17/03/2017 0 Comments
Ways to Alleviate Dental Anxiety for Children
Children aren’t just little adults. What you might consider a mild annoyance or discomfort could in fact be a terror-filled and excruciating experience for a little one.
This is why pediatric dentistry exists. It is a discipline in its own right requiring an additional two years of residency training and course work in such things as child psychology and child oral trauma.
Does your child need a pediatric dentist?
- Pediatric dentists have the know-how and experience to put your child at ease. This is a must if you want your child to receive complete and thorough care now to avert problems that could balloon into painful, chronic and costly conditions later in life.
- They help manage gum disease, provide early assessment and treatment for crooked teeth and improper bite, give advice on thumb sucking, pacifier use and diet, offer cleaning and fluoride treatments as preventive measures, and repair tooth cavities, defects and dental injuries
- A pediatric dentist is also trained to spot early oral conditions associated with diseases like ADHD, hay fever, asthma, congenital heart defects and diabetes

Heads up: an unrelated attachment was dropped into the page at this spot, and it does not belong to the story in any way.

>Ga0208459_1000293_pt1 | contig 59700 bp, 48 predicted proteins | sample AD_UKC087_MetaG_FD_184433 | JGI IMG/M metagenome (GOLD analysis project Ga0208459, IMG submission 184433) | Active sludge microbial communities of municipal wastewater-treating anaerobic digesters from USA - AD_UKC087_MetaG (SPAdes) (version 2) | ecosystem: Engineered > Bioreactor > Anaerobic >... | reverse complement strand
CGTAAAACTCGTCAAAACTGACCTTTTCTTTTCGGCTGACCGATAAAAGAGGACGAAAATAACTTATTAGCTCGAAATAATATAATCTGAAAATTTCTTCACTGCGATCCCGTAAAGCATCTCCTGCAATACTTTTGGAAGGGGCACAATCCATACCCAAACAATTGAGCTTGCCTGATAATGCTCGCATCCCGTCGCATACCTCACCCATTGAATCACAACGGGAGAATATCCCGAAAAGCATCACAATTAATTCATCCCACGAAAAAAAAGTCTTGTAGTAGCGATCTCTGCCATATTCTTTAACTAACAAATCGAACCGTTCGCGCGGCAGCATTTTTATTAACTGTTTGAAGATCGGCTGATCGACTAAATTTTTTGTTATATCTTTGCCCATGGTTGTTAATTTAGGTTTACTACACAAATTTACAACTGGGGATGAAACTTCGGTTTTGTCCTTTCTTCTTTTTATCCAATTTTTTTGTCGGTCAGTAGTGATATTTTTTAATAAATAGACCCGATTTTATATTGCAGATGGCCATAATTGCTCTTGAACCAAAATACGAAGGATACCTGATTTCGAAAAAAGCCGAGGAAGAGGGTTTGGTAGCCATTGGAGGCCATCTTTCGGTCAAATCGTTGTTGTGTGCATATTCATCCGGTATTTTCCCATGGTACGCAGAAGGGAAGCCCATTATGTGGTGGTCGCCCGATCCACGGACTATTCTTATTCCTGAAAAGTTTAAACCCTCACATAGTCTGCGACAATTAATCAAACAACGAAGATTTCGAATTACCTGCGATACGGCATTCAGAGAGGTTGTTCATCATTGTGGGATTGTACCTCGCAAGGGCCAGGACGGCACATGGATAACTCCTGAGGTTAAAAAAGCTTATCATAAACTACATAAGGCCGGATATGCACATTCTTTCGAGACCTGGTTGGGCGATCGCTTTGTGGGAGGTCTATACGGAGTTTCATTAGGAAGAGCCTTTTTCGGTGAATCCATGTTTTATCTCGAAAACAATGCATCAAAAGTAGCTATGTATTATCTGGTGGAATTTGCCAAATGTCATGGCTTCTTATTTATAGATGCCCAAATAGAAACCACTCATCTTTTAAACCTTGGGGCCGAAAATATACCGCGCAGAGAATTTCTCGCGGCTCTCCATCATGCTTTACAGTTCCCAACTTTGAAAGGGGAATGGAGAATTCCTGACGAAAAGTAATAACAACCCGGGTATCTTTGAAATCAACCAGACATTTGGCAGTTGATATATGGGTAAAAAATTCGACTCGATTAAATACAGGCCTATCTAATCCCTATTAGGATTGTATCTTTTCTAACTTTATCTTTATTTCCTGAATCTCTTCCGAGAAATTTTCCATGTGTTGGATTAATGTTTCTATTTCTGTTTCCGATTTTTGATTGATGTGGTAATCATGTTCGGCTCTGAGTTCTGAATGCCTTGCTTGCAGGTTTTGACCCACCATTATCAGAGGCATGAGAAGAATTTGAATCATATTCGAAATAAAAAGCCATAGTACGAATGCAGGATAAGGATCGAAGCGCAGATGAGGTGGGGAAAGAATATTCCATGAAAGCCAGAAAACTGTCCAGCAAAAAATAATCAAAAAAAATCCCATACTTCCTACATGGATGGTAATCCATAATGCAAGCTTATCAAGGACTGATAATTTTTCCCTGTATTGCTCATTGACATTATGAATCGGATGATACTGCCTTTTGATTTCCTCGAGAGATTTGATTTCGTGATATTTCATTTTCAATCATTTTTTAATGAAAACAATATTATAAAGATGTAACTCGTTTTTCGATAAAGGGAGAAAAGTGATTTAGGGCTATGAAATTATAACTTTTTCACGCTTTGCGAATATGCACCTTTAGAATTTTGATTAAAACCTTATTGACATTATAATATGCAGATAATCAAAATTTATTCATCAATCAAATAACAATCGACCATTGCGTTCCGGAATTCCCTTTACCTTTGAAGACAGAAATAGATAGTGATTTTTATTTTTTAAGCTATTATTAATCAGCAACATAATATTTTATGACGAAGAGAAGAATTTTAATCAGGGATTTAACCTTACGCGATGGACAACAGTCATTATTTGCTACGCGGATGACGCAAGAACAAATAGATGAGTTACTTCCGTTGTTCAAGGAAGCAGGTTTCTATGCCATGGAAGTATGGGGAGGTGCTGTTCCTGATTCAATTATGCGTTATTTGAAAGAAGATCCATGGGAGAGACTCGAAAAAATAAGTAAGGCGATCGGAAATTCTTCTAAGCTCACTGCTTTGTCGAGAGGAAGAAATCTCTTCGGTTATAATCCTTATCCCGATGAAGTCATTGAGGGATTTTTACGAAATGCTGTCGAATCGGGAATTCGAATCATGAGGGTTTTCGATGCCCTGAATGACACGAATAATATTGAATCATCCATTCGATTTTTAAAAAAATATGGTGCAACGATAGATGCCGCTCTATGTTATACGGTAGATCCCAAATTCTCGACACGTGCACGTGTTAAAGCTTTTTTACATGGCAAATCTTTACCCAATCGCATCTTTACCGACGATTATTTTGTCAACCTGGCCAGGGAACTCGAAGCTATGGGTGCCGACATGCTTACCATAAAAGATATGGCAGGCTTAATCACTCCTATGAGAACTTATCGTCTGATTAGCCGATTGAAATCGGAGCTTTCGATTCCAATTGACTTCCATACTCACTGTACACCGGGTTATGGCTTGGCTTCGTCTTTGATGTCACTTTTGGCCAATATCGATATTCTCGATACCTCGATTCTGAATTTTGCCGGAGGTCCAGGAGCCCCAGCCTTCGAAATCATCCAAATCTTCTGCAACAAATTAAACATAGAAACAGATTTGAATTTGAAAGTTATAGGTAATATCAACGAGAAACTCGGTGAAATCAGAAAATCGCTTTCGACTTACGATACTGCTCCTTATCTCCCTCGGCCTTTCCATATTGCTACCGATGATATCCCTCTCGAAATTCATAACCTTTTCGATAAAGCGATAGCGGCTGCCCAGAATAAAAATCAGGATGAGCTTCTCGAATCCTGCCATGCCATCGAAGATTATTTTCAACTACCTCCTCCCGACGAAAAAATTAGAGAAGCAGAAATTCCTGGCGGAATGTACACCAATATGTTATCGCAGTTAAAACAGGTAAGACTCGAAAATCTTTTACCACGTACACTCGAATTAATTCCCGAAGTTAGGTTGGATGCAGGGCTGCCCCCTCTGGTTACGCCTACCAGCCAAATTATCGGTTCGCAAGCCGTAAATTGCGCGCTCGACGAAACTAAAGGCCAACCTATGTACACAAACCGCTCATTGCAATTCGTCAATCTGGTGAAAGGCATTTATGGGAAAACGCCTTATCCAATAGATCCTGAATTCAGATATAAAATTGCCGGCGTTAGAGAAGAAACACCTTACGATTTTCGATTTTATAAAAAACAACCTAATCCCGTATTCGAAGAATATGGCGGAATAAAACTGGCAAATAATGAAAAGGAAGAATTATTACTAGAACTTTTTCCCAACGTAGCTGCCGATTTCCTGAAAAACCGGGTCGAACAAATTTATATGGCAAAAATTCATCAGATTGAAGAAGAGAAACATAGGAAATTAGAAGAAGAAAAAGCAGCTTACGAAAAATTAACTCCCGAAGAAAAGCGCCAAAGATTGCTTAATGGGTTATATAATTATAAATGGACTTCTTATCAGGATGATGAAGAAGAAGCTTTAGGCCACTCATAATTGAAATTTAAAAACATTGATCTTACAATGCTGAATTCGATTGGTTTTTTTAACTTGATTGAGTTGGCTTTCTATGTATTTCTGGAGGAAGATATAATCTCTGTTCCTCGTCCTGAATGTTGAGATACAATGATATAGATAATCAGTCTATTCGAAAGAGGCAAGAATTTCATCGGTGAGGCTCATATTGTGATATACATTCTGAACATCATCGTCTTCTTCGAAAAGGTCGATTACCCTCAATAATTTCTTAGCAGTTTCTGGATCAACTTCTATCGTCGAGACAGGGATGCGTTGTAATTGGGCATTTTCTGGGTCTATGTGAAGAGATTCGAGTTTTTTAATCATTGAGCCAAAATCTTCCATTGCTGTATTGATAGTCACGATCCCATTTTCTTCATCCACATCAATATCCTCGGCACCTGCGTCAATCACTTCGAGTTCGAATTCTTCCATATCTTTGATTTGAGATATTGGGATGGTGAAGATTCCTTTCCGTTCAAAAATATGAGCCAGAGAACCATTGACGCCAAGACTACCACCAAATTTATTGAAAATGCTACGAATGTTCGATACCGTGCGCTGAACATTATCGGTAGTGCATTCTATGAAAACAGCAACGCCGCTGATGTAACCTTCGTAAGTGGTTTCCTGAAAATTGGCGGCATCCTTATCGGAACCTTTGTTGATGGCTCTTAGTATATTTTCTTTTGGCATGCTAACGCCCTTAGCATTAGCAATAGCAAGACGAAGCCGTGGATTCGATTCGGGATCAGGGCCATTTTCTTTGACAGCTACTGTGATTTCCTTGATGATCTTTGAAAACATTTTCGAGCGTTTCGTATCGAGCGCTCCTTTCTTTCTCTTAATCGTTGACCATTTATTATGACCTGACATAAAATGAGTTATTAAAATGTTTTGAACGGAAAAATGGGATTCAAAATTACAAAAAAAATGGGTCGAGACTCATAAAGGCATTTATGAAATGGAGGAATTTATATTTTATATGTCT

What can you and your pediatric dentist do to help alleviate your child’s anxiety at the dentist’s office?
- Before a visit: children function best in a predictable environment, so let them know in advance what sensations they might experience—noises, vibrations, tastes. Consider having a play pretend dental visit at home before the real one. Picture books are available to help give your child an idea of what to expect.
- Watch the words! Terms like “shot,” “hurt” and “pain” are a big no-no. Let the dental staff help you choose the correct phrases and words to make the experience less stressful.
- Leave your own anxieties at home! Children may pick up on your fears, so a great first step to keeping them calm is to be calm yourself.
- In the waiting room: pediatric dentists will have their waiting rooms specifically designed for children to distract themselves. Let your little one relax.
- In the dentist’s office: let the staff guide the process. And don’t worry if your child doesn’t behave like you know she can. It’s normal for a child to cry, whine and wriggle and not want to have a stranger’s fingers in her mouth. The pediatric dental staff has seen it all and will let you know how you can best help.
- After the visit, be comforting, but emphasize that dentistry is a necessity and not a choice. Explain how important teeth are and why occasional visits to the dentist are necessary.
If you are looking for a pediatric dentist in Red Deer, please give Dr. Caroline Krivuzoff-Sanderson a call at 403-346-0077. Our Red Deer dental clinic is there to serve your entire family’s needs.